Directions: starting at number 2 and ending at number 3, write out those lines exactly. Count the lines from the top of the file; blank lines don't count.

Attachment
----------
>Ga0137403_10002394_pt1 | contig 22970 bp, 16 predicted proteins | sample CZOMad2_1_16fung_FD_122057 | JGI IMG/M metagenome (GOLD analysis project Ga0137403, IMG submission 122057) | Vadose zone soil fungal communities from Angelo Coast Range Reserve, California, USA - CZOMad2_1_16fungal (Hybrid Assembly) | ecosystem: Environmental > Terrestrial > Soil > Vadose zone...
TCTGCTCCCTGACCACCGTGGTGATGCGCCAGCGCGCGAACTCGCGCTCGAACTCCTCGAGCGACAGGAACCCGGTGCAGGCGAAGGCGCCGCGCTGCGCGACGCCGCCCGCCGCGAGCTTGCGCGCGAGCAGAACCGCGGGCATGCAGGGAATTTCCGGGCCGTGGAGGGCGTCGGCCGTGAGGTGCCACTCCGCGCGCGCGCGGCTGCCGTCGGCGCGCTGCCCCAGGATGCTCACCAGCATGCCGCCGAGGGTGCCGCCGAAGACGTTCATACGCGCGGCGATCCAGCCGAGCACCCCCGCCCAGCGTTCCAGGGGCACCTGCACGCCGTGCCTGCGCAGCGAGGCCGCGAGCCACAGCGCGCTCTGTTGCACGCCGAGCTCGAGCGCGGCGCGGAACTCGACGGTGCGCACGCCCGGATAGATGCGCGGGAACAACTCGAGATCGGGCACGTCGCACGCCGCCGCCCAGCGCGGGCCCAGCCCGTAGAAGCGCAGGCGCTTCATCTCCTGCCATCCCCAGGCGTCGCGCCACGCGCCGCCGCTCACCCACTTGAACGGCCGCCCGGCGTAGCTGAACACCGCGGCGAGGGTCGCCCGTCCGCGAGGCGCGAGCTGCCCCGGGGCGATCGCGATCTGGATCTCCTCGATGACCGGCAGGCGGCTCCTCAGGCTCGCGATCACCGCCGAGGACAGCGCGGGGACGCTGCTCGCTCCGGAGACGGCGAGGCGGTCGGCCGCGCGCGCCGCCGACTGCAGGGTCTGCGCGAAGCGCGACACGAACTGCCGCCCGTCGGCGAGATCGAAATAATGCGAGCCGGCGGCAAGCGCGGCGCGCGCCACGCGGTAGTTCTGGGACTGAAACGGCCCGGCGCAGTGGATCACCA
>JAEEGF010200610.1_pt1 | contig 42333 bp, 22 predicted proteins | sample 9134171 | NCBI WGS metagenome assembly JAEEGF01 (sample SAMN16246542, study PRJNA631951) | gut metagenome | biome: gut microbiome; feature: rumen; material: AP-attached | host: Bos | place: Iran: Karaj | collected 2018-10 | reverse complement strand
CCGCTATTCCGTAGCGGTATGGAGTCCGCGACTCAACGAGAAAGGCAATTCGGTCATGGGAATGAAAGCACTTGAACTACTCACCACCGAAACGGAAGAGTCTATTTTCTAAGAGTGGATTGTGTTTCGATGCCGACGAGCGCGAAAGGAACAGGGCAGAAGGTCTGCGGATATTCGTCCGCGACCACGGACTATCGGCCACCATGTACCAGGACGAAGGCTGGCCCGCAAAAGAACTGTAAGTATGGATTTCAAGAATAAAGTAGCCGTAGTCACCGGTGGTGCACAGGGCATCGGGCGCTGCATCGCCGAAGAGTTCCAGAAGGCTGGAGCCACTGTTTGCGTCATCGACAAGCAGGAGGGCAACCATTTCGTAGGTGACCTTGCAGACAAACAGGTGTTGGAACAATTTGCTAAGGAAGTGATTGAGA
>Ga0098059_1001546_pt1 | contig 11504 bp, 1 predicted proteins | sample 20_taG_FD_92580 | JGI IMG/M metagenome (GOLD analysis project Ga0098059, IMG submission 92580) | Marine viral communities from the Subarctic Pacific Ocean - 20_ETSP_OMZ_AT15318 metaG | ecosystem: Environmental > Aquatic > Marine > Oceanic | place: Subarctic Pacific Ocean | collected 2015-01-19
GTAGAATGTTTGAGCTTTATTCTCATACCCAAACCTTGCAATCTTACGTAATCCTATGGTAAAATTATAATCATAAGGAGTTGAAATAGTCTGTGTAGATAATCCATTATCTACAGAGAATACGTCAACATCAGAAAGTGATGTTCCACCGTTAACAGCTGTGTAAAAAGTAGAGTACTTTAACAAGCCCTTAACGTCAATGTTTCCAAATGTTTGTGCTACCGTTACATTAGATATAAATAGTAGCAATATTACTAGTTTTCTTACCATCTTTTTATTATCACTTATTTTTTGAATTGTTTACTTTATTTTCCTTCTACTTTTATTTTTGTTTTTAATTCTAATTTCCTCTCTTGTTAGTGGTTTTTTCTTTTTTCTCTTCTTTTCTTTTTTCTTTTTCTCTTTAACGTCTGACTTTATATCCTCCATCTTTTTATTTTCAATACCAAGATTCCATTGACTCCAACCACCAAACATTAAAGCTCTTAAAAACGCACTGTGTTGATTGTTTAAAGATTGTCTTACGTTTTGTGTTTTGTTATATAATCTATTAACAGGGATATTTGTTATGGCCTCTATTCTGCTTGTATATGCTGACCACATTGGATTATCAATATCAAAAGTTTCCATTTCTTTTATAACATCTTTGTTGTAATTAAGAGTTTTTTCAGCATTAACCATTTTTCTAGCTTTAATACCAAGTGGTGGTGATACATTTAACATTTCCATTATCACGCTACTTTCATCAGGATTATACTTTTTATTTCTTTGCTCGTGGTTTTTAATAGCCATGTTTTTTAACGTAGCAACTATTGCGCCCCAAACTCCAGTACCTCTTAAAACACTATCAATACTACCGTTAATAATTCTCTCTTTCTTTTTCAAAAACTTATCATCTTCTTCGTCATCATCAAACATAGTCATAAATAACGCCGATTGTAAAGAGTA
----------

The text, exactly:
TCTGCTCCCTGACCACCGTGGTGATGCGCCAGCGCGCGAACTCGCGCTCGAACTCCTCGAGCGACAGGAACCCGGTGCAGGCGAAGGCGCCGCGCTGCGCGACGCCGCCCGCCGCGAGCTTGCGCGCGAGCAGAACCGCGGGCATGCAGGGAATTTCCGGGCCGTGGAGGGCGTCGGCCGTGAGGTGCCACTCCGCGCGCGCGCGGCTGCCGTCGGCGCGCTGCCCCAGGATGCTCACCAGCATGCCGCCGAGGGTGCCGCCGAAGACGTTCATACGCGCGGCGATCCAGCCGAGCACCCCCGCCCAGCGTTCCAGGGGCACCTGCACGCCGTGCCTGCGCAGCGAGGCCGCGAGCCACAGCGCGCTCTGTTGCACGCCGAGCTCGAGCGCGGCGCGGAACTCGACGGTGCGCACGCCCGGATAGATGCGCGGGAACAACTCGAGATCGGGCACGTCGCACGCCGCCGCCCAGCGCGGGCCCAGCCCGTAGAAGCGCAGGCGCTTCATCTCCTGCCATCCCCAGGCGTCGCGCCACGCGCCGCCGCTCACCCACTTGAACGGCCGCCCGGCGTAGCTGAACACCGCGGCGAGGGTCGCCCGTCCGCGAGGCGCGAGCTGCCCCGGGGCGATCGCGATCTGGATCTCCTCGATGACCGGCAGGCGGCTCCTCAGGCTCGCGATCACCGCCGAGGACAGCGCGGGGACGCTGCTCGCTCCGGAGACGGCGAGGCGGTCGGCCGCGCGCGCCGCCGACTGCAGGGTCTGCGCGAAGCGCGACACGAACTGCCGCCCGTCGGCGAGATCGAAATAATGCGAGCCGGCGGCAAGCGCGGCGCGCGCCACGCGGTAGTTCTGGGACTGAAACGGCCCGGCGCAGTGGATCACCA
>JAEEGF010200610.1_pt1 | contig 42333 bp, 22 predicted proteins | sample 9134171 | NCBI WGS metagenome assembly JAEEGF01 (sample SAMN16246542, study PRJNA631951) | gut metagenome | biome: gut microbiome; feature: rumen; material: AP-attached | host: Bos | place: Iran: Karaj | collected 2018-10 | reverse complement strand